W3C home > Mailing lists > Public > public-html-bugzilla@w3.org > March 2010

[Bug 7681] link tag: rel: associate pages about the same person across many sites

From: <bugzilla@wiggum.w3.org>
Date: Mon, 29 Mar 2010 18:33:23 +0000
To: public-html-bugzilla@w3.org
Message-Id: <E1NwJm7-0002PH-5r@wiggum.w3.org>
http://www.w3.org/Bugs/Public/show_bug.cgi?id=7681


Toby Inkster <mail@tobyinkster.co.uk> changed:

           What    |Removed                     |Added
----------------------------------------------------------------------------
                 CC|                            |mail@tobyinkster.co.uk




--- Comment #13 from Toby Inkster <mail@tobyinkster.co.uk>  2010-03-29 18:33:22 ---
(In reply to comment #10)
> --- Rel="me" is not adequate. The "me" points to a canonical page, not a
> person. And which page is canonical for Attila the Hun might not be subject to
> general agreement.

rel=me should be adequate. It is not defined to point to a "canonical page"
just to another page about the same person. If your page on Attila the Hun
pointed to Wikipedia's page on him using rel=me, and my page did the same, and
Wikipedia cited Joe Bloggs' page on Attila using rel=me, then a crawler could
easily determine ttha all the pages in question dealt with the same person.

> --- FOAF is for XML and therefore is compatible with XHTML, but is a bit more
> complicated to use with HTML, because some of its requirements don't apply to
> elsewhere in HTML. FOAF has many good features but, of 8 I proposed here, it
> lacks 6: death date, when flourished, nationality, birth place, and a way to
> refer to authoritative sources if they're not openly online (e.g., subscription
> databases and Who's Who books) (http://xmlns.com/foaf/spec/). In addition,
> despite having read probably dozens of books on Web matters (among hundreds on
> computers generally), I didn't recall FOAF. It deserves publicity, but HTML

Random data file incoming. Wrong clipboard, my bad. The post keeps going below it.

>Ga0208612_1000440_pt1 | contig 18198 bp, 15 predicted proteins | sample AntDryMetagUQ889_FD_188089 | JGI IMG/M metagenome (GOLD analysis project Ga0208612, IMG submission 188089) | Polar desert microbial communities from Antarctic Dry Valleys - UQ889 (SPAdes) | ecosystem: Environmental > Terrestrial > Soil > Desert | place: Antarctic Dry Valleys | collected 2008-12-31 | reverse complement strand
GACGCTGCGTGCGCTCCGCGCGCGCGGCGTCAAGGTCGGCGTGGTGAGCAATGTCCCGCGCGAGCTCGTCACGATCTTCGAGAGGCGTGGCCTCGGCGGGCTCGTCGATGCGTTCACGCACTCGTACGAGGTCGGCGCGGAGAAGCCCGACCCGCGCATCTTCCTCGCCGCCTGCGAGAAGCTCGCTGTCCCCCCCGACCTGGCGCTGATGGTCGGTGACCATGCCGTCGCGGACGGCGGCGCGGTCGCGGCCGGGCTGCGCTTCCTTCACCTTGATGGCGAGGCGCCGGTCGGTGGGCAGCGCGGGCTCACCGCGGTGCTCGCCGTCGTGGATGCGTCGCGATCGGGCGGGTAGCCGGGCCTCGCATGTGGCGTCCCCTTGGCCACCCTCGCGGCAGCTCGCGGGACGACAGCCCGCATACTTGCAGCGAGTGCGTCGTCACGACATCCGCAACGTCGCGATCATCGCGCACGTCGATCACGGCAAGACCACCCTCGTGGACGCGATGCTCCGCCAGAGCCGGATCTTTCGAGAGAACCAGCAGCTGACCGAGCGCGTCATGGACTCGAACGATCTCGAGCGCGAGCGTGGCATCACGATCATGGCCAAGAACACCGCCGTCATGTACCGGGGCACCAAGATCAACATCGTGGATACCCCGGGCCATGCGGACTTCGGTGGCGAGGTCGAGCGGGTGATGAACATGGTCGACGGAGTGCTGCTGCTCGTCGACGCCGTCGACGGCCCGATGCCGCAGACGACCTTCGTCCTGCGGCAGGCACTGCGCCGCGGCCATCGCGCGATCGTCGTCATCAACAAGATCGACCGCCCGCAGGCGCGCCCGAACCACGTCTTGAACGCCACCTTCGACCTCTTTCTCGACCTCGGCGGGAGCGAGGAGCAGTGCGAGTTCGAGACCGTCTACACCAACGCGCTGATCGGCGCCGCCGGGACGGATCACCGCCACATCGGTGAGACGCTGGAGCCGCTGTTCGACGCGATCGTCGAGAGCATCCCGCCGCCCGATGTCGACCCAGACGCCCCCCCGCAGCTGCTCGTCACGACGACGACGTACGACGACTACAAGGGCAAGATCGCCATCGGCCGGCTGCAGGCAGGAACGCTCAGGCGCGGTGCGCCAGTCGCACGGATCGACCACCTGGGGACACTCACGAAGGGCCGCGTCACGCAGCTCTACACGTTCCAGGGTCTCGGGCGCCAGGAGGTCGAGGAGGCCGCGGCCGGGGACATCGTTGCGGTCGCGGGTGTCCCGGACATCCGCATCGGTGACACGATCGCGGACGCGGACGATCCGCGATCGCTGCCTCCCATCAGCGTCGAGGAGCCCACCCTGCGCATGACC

> already has that and already has a mechanism to do what I'm proposing, a
> mechanism described in books on the language.

If you believe FOAF to be an XML-based standard, then you are mistaken: it is
RDF based. RDF is an abstract data model that can be serialised in a variety of
ways: XML is one such way of course, but it's also possible to use JSON or
indeed HTML - the HTML Working Group is working on HTML+RDFa as a method of
embedding RDFa in HTML. So it's certainly possible to embed a FOAF description
of a person into a webpage.

As far as it lacking the properties you propose, FOAF is occasionally revised,
so you could bring them up on the FOAF mailing list. The editors of the FOAF
spec are generally quite open to adding new features if they're shown to be
useful. And FOAF being RDF-based is very extensible - any properties or classes
that FOAF lacks, you can define yourself. For example, you might defined a
"historical person vocabulary" and use it in HTML+RDFa like this:

  <div xmlns:foaf="http://xmlns.com/foaf/0.1/"
       xmlns:hp="http://example.com/historical-people#"
       typeof="foaf:Person">
       <h1 property="foaf:name">Asashi T. Fung</h1>
       Born: <span property="foaf:birthday">1723</span>,
       died: <span property="hp:died">1799</span>,
       flourished: <span property="hp:floreat">1740s-1750s</span>.
       Nationality: <span rel="hp:nationality"
resource="http://dbpedia.org/resource/France">FR</span>,
       birthplace: <span rel="hp:birthplace"
resource="http://dbpedia.org/resource/Honolulu">Honolulu, Hawaii, US</span>.
       <br rev="foaf:primaryTopic" resource="">
  </div>


-- 
Configure bugmail: http://www.w3.org/Bugs/Public/userprefs.cgi?tab=email
------- You are receiving this mail because: -------
You are the QA contact for the bug.
Received on Monday, 29 March 2010 18:33:25 GMT

This archive was generated by hypermail 2.2.0+W3C-0.50 : Monday, 29 March 2010 18:33:25 GMT